presenting on the experts‘ consensus. Although the consensus was formulated to
establish a particular foundation for critical thinking models before 1990, this report
continues to be well acknowledged.
The final consensus statement was as follow:
We understand critical thinking (CT) to be purposeful, self-regulatory
judgement which results in interpretation, analysis, evaluation, and inference, as
well as explanation of the evidential, conceptual, methodological, criteriological, or
contextual considerations upon which that judgement is based. CT is essential as a
tool of inquiry. As such, CT is a liberating force in education and a powerful
resource in one’s personal and civic life. Why not synonymous with good thinking,
CT is a pervasive and self-rectifying human phenomenon. The ideal critical thinker
is habitually inquisitive, well-informed, trustful of reason, open-minded, flexible,
fair-minded in evaluation, honest in facing personal biases, prudent in making
judgements, willing to reconsider, clear about issues, orderly in complex matters,
diligent in seeking relevant information, reasonable in the selection of criteria,
focused in inquiry, and persistent in seeking results, which are as precise as the
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subject and the circumstances of inquiry permit. Thus, educating good critical
thinkers means working toward the this ideal. It combines developing CT skills with
nurturing those dispositions which consistently yield useful insights and which are
the basis of a rational and democratic society (Facione, 1990, p.2).
This consensus reveals several key aspects of critical thinking. To begin
with, the experts reach an agreement that critical thinking involves both a skill
aspect and a dispositional aspect. In term of skill, this includes cognitive skills,
which can be summarised as: interpretation, analysis, evaluation, inference,
explanation, and self-regulation. These are the core skills of critical thinking. Each
skill comprises of its own sub-skills (see Table 3 below) and the report attempts to
explain each of them clearly with examples. It is important to note that the experts
agreed that it is hard for anyone to apply them all. However, the report also suggests
that one should not consider this as an excuse for eliminating them out of the
educational institution (Delphi, 1990, p.3)
Table 2: Consensus list of CT cognitive skills and sub-skills (Delphi Report
1990, Facione 2013)
Core skills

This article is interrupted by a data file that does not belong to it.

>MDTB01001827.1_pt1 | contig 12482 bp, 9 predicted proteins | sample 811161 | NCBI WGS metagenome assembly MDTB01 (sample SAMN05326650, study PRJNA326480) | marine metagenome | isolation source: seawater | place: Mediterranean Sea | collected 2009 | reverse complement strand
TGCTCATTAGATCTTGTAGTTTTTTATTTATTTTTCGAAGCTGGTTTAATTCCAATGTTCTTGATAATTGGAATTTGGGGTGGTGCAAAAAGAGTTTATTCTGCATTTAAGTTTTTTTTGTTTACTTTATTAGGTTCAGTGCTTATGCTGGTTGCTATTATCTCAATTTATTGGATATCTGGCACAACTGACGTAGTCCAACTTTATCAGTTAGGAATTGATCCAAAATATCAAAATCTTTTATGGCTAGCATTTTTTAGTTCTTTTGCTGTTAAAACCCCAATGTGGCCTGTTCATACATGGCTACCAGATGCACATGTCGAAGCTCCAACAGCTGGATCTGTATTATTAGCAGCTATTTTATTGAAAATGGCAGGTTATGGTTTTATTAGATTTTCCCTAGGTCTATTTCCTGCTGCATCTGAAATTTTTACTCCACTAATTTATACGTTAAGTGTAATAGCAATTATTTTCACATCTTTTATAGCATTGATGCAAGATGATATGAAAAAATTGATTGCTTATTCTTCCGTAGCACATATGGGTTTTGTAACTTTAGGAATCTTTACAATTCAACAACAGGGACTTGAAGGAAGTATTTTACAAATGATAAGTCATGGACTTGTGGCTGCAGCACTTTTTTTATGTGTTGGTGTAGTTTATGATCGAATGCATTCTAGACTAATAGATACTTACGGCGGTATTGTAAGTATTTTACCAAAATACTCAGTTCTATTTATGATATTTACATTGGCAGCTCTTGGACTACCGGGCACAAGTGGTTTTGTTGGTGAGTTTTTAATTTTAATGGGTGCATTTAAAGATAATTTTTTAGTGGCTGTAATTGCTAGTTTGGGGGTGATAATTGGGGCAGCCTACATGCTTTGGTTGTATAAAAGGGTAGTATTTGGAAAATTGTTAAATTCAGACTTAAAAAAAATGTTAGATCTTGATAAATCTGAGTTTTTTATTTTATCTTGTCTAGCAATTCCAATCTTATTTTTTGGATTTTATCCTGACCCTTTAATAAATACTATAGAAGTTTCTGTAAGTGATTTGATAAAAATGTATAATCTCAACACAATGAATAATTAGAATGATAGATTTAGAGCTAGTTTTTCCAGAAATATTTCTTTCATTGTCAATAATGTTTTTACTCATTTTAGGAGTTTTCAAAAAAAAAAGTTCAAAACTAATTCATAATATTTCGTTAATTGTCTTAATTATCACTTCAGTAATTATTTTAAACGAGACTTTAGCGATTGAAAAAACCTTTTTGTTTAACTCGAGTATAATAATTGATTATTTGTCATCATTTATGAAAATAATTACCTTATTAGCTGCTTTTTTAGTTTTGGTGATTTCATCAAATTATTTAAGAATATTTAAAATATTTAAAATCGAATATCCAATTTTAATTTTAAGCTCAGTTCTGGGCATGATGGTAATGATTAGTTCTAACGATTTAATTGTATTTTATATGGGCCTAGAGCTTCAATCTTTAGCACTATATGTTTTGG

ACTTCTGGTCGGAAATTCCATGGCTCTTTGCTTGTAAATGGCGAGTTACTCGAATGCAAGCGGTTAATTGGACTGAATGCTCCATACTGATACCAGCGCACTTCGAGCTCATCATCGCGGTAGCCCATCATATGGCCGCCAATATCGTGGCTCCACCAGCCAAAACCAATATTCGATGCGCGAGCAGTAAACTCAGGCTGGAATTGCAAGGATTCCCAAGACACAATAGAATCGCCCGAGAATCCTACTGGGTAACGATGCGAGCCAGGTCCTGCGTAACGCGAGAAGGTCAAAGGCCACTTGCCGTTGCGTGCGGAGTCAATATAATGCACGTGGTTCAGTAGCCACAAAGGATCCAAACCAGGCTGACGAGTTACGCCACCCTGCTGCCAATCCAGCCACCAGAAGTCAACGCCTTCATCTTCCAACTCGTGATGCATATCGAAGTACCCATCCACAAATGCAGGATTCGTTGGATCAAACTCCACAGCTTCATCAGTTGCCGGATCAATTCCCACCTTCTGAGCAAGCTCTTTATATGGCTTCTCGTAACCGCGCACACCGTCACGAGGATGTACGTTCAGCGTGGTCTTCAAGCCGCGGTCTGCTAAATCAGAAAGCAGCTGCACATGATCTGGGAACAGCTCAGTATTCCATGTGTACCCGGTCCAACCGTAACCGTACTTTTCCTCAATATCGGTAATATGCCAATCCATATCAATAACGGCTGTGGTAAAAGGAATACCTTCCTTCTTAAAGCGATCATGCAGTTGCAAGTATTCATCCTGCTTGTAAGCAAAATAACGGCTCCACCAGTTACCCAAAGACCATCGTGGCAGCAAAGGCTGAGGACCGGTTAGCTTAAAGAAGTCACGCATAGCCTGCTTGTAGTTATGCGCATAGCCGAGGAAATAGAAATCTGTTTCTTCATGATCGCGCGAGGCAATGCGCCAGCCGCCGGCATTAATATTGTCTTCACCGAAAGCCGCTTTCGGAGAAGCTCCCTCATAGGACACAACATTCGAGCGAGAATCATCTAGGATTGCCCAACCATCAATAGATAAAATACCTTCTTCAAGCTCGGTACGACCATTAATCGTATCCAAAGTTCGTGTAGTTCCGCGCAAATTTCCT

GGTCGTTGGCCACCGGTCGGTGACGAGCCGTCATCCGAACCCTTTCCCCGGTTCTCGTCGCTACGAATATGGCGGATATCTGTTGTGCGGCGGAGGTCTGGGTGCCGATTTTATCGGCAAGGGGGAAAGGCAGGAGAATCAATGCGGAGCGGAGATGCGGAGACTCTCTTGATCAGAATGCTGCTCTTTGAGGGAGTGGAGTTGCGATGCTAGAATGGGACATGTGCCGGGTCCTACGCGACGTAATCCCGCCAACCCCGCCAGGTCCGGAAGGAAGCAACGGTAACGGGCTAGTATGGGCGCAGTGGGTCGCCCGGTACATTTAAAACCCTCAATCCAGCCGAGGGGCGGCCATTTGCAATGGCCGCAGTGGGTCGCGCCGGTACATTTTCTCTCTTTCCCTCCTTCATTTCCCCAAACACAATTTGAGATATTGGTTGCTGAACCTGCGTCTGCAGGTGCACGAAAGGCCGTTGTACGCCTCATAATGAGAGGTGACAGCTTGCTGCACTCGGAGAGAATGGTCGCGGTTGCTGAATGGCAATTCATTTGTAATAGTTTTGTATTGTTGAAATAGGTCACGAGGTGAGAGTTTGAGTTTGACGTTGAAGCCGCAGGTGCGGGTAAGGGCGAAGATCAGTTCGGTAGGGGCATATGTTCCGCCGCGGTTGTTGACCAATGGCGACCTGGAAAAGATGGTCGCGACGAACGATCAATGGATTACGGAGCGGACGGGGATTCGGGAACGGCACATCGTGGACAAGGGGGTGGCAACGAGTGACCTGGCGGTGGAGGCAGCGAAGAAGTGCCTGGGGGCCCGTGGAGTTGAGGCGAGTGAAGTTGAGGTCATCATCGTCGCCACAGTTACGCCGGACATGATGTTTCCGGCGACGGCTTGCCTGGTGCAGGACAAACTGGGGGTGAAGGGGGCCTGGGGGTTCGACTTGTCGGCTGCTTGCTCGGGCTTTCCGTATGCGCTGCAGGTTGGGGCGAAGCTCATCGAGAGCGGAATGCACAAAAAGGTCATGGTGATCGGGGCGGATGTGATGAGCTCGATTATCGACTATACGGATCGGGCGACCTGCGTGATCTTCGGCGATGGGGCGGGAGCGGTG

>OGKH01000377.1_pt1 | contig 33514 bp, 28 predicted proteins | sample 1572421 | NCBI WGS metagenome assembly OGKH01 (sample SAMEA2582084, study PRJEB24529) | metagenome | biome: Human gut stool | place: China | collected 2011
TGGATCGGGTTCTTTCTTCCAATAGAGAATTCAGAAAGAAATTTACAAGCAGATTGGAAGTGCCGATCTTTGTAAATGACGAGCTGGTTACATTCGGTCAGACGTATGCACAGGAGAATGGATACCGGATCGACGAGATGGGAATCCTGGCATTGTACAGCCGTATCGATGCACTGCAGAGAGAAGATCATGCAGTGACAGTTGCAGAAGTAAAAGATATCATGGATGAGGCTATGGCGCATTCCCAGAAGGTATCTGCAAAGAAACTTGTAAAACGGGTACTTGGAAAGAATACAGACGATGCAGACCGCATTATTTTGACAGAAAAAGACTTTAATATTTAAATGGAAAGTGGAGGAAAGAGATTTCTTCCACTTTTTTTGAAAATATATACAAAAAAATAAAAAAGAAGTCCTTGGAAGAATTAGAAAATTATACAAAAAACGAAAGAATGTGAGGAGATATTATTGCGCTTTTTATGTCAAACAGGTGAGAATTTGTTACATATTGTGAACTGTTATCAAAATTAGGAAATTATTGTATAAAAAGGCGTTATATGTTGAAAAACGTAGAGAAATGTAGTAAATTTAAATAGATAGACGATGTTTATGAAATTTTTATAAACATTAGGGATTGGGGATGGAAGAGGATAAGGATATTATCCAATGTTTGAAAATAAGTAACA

Sub skills

Interpretation

Categorization
Decoding significance
Clarifying meaning

Analysis

Examining ideas
Identifying arguments
Analysing arguments

Evaluation

Assessing claims
Assessing arguments

Inference

Querying evidence
Conjecturing Alternatives
Drawing conclusions

Explanation

Stating results
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Justifying Procedures
Presenting Argumentation
Self-regulation Self-examination
Self-correcting
Source: Critical thinking cognitive skills and sub-skills (Delphi Report 1990,
Facione 2013)
Next, with regard to the disposition of critical thinking, the panellists are in
general accord with the view that there is a critical spirit, ― a probing
inquisitiveness, a keenness of mind, a zealous dedication to reason, and a hunger or
eagerness for reliable information which good critical thinkers possess but weak
critical thinkers do not seem to have‖ (Facione, 2013)
However, there was a divison in opinion as to whether the affective
dispositions are parts of the meaning of critical thinking. Some of them believe that
the meaning of critical thinking should include affective dimension. This group held
the view that a person who has critical thinking skills but can not use them should
not be called a critical thinker. On the other hand, some of the experts argue that a
person who uses critical thinking unethically should still be called a critical thinker,
but not a ―good‖ critical thinker. Despite the separation of opinion on this issue,
almost all the experts concur on the importance of the dispositions and suggested
ways to cultivate them in students. In brief, the Delphi report (1990) attempted to
reach a consensus of critical thinking from the theorists with regard to its two key
components, namely dispositions and skills.
Lipman (2003) argues that critical thinking is ―thinking that facilitates judgement
because it relies on criteria, is self-correcting, and is sensitive to context‖ (p.212). This
definition seems to be short and succinct, but we need to unpack what Lipman means by
―judgement‖, ―criteria‖, ―self-correcting‖, and ―sensitive to context‖
First, Lipman argues that the outcomes of critical thinking are judgements. He
explains that critical thinking is an applied thinking and its core product is judgement.